There was much suffering during the pioneer treks, but there was also much joy and celebration. Some of the happy times tell us much about the spirit of those pioneers as do the trials. Many of them had a love of music, and found release and solace in singing and dancing.
During the early crossing of Iowa and in Winter Quarters, William Pitt's Brass Band (which had been active in Nauvoo) often played concerts or accompanied dances, including many for the non-Mormon settlers on the Iowa frontier; later, one or two men with fiddles or accordians or harmonicas would have to suffice. Charles Bailey once managed with even less than that; he wrote, "...we had no music [instruments] so I was called to make music for the dance being a good whistler. I had to do my best" (_Our Pioneer Heritage_, 18:159).
This matter-of-fact description of evening activities was recorded by Jessie Belle Stirling Pack: "We left Council Bluffs Aug. 15, 1862, and arrived in Salt Lake October 20, 1862, after traveling all the time. We traveled all day on the plains and if we could not get to water, we traveled all night. When we would camp we gathered buffalo chips and wood where we could and built our fire and cooked a little bacon. Then the boys would get their fiddles and we would clear off the brush and dance and sing Scotch songs. Then we would sing hymns and have prayers and go to bed. We had to make our beds right on the ground and if in the morning when we woke up there was a snake in bed with us, we'd just kick it out." (_Our Pioneer Heritage_, 6:32)
Leonard Hardy was a captain over a hundred during a crossing in 1850. The following was written about a family in his care: "In Capt. Hardy's camp there was a family by the name of Goodridge, father, mother, several young girls and an 11-year-old boy. They were a musical family, full of fun and possessing the happy faculty of making the best and most of every situation. The girls sang and danced; they gathered berries on the way; they laughed. But they also counted the graves and wondered about the sadness and hardships of the travelers and wept for those who were left behind on the prairie. They helped nurse the sick, washed and mended, cooked and carried water; they knew how to work. When necessary they would wade streams without complaining, shake the dust out of their clothing without resentment and gather buffalo chips without disgust. They could fall on their knees night and morning and thank their Heavenly Father for their health and strength, their safety, their food and clothing, and the boundless sea of grass that paved their way to freedom...." (_Our Pioneer Heritage_, 15:266-67)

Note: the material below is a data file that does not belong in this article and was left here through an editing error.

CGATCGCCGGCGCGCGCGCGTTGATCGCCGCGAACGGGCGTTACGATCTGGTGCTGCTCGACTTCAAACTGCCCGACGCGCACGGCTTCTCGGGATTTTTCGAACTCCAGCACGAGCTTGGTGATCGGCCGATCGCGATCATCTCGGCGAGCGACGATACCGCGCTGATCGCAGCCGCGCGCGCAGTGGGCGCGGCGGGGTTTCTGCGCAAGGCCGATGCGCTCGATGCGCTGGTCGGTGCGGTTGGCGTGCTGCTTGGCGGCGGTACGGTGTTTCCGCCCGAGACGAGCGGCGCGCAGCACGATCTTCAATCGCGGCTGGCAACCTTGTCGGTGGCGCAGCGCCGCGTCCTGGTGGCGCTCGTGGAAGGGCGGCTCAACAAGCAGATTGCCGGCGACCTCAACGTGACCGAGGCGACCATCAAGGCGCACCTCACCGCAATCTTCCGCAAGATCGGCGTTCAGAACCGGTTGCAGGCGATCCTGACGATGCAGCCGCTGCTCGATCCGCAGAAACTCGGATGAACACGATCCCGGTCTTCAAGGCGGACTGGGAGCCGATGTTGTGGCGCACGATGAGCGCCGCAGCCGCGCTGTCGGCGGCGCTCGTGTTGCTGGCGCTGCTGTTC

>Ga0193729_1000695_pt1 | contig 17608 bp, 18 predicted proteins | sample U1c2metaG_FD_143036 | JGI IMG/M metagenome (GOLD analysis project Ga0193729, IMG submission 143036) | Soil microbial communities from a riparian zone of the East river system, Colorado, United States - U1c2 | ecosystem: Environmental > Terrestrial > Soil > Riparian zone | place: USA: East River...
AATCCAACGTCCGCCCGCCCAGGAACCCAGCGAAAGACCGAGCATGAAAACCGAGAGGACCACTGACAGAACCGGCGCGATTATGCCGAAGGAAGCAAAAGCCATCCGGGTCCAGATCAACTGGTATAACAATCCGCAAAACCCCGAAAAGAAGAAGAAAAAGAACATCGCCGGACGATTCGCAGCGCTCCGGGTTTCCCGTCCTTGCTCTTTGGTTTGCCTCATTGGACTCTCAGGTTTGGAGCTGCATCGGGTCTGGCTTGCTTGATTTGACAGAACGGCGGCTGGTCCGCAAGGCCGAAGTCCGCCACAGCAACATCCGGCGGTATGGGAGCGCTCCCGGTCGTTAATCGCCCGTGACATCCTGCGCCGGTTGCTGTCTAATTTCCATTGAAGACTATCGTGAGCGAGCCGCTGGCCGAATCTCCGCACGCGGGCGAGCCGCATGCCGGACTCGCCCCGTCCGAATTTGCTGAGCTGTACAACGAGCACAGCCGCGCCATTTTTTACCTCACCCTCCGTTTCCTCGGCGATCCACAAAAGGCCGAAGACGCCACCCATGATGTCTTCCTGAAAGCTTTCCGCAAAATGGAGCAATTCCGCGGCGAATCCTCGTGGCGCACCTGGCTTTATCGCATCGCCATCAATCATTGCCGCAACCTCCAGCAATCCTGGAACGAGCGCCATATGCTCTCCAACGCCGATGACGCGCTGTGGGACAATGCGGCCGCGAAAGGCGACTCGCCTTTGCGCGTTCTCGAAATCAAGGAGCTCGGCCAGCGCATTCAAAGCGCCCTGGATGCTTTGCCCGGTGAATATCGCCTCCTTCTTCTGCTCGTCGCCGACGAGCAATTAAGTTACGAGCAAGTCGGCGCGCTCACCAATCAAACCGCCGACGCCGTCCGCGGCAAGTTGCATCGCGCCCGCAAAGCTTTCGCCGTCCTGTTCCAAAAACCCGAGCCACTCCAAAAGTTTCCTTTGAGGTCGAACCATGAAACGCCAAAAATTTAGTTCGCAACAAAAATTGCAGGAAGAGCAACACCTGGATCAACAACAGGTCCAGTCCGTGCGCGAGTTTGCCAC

Brigham Young and others of the leaders were particularly fond of dancing, and many evenings were spent enjoying that passtime. In Winter Quarters, Brigham taught the people "how to go forth in the dance in an acceptable manner before the Lord" -- he considered dancing as a way to worship God.
Joseph Hovey recorded: "Brother Brigham said he was going to have the first dance and his brethren with him so they would set a pattern for the rest. They called for the band, and on they came forthwith. Brother Brigham organized a number of couples and set the band to playing a tune, after which we kneeled down and prayed to the God of Heaven. I can truly say that the prayer that was offered up and the music and the dance were controlled with the Spirit of God which caused me to shed a flow of tears for joy. It was the first meeting I had been to for some time. Truly I was led to say this was the way the ancient fathers praised the Lord in a dance." (Joseph Hovey Autobiography, BYU-S, p. 43)
Brigham's daughter, Clarissa Young Decker, later recorded: "One of father's most outstanding qualities as a leader was the manner in which he looked after the temporal and social welfare of his [people] along with guiding them in their spiritual needs. On the great trek across the plains when everyone but the most feeble walked the greater part of the way, the Saints would be gathered around the campfire for evening entertainment, if the weather was at all favorable. Then songs would be sung, music played by the fiddlers, and the men and women would forget the weariness of walking fifteen miles or so over a trackless desert while they joined in dancing the quadrille. It was his way of keeping up 'morale' before such a word was ever coined." (Quoted in _BYU Studies_, 16:1:126)
In fact, the revelation entitled "The Word and Will of the Lord" received by Brigham Young in Winter Quarters included this admonition: "If thou art merry, praise the Lord with singing, with music, with dancing, and with a prayer of praise and thanksgiving" (D&C 136:28). The pioneers did their best to follow that counsel.Source: Church History Stories Collection Collection by Dave Kenison - a member of the LDS church. Many of the stories detail pioneer experiences through the eyes of members of the Mormon church.